Some stories haunt you and Jodi Picoult’s Nineteen Minutes is a story about a horrific school shooting in Sterling, New Hampshire. Her story keeps seeping through my mind, unsettling, needling me.
Do you remember Achan who “stole the bacon” in the battle of Jericho? Achan got found out in Joshua 7 after the shocking defeat at Ai. Achan had taken a Babylonian robe and a treasure of silver and a wedge of gold. Achan confesses to Joshua, “I coveted them.” Achan admits that he saw the banned items, he coveted the items, he stole and buried the items in his tent. So far, so good.
But Achan was not the only one who died because of his individual choices (sins). Joshua 7:24-26 reads, Then Joshua, together with all Israel, took Achan son of Zerah, the silver, the robe, the gold wedge, his sons and daughters, his cattle, donkeys and sheep, his tent and all that he had, to the Valley of Achor. Joshua said, “Why have you brought this trouble on us? The LORD will bring trouble on you today.” Then all Israel stoned him, and after they had stoned the rest, they burned them. Over Achan they heaped up a large pile of rocks, which remains to this day. Then the LORD turned from his fierce anger. Therefore that place has been called the Valley of Achor ever since (emphasis added).
I hear the chirping of the blue parakeet. One person makes bad choices and is punished. But wait! There’s more! Achan’s whole family dies along with his cattle, donkeys and sheep. That’s not fair. That’s not just. It sounds like Yahweh’s scorched earth policy. I can hear one of Achan’s children crying to Joshua, “You just can’t do this to me. Dad did it, not me! The one who sins shall die. I didn’t steal the stuff. I knew nothing about it!” Joshua responds, “God told me to kill you, too.” The bewildered, fearful child replies, “What kind of God is it that we serve? A monster god?”
I’m not sure what relational connections in the mind of God fuel this act of killing the many because of the evil choices of one. I am guessing that our ideas of individual responsibility versus community responsibility somehow are skewed. I would rather conclude that I am missing something than to conclude that God/Yhwh is a monster.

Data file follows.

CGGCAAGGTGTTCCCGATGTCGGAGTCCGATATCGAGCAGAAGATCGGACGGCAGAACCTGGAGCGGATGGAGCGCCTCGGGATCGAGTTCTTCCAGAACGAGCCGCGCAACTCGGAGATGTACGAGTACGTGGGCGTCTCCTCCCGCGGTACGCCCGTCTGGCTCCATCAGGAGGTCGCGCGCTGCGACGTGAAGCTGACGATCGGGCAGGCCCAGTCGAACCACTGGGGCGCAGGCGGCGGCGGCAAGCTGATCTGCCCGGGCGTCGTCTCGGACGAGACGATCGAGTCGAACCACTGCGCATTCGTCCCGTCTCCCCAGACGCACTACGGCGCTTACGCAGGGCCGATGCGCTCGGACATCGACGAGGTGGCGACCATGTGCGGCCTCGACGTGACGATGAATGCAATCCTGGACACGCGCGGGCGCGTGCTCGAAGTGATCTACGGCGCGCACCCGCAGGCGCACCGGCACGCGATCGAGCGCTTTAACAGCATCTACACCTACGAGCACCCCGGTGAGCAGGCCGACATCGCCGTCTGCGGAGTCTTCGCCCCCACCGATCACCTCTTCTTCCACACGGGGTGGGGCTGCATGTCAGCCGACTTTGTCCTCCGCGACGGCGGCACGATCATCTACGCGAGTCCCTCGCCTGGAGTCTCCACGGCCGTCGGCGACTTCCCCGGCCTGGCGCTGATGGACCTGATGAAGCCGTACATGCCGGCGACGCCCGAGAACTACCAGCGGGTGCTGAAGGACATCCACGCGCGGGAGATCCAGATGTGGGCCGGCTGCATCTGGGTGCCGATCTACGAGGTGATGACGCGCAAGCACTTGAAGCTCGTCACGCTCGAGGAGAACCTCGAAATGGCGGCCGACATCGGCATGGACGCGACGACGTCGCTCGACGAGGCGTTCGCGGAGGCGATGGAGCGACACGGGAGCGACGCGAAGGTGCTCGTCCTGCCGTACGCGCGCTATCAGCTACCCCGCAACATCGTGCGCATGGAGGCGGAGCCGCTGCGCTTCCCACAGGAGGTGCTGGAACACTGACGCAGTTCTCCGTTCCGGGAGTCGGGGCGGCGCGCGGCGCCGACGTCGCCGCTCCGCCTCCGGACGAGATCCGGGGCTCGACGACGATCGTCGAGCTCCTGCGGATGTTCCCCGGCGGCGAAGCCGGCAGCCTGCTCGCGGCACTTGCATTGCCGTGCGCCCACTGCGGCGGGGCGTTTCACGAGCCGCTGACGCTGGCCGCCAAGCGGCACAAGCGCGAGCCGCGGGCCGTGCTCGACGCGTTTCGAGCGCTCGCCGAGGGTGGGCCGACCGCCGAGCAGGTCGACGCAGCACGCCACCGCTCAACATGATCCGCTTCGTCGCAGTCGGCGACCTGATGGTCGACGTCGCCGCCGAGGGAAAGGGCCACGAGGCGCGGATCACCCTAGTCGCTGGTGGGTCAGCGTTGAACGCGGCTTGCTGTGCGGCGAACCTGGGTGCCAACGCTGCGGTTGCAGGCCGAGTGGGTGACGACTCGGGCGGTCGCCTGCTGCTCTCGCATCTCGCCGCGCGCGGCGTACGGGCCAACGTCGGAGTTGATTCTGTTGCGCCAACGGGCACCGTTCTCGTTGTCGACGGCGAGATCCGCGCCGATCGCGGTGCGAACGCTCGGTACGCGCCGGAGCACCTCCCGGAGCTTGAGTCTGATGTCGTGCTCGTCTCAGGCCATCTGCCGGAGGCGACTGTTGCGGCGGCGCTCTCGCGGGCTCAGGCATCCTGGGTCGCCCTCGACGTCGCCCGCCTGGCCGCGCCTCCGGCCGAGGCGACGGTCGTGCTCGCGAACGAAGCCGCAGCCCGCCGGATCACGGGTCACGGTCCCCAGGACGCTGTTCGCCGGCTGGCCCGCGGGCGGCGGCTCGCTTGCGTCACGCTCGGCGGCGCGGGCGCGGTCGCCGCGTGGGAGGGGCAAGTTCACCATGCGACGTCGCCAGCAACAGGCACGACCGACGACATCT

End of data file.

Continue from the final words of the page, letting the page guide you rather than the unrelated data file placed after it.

Jodi Picoult weaves together the realities of both individual and community responsibility as she tells the story of Peter Houghton’s nineteen minute killing spree in his high school. Seemingly without conscience Peter creates a diversion by placing a pipebomb in a bully’s car and in the chaos of the explosion walks into the school with several handguns and shotguns and willy-nilly kills students and a teacher. What pushes a skinny, geeky kid to cross a line and finally “take control”? Is it merely his own evil choice to act? Is his choice shaped by the (less) evil choices and actions of others against him over years of his growing up? Picoult takes us into the lives of the family of Peter, an eyewitness and one time friend, Josie, until she became “cool” and into the lives of the victims. Can a whole high school be culpable in tragic crimes perpetrated by just one of its students?
At times I did not like this book. My conservative values tend to lean heavily against Peter. He is the lone student who did the killings. But Picoult will not let me rest easy by just playing the individual responsibilty card. What about the daily ridicule and abuse of Peter by the “cool” guys and girls? What about the cool, strong, athletic brother who is disgusted by Peter? What about the fear and shame Peter experiences every hour while on school property? What about being verbally, physically and emotionally assaulted every day? What about daring not to trust adults–parents and teachers and coaches–who were charged to look after your well-being but failed because “you know, kids will be kids”? What happens to the brain, to the soul of one who is constantly living in fear, embarrassment and shame?
If you want a gripping story of both systemic and individual sin, then read Nineteen Minutes. Yes, the character Peter committed horrific crimes in a burst of terror. Picoult does not dilute Peter’s responsibility nor whitewash his breaking the law. Picoult leads us, pulls and pushes us into the evil web of systemic sin…against which there seem to be very few laws.
After reading Picoult’s story in light of Joshua 7, I wonder if God would say today, “Take Peter, his parents, his teachers and his fellow students to the valley of Achor. I am a God who is against both individual and systemic sin.”
But that’s not fair! Yeah, but would it be right?
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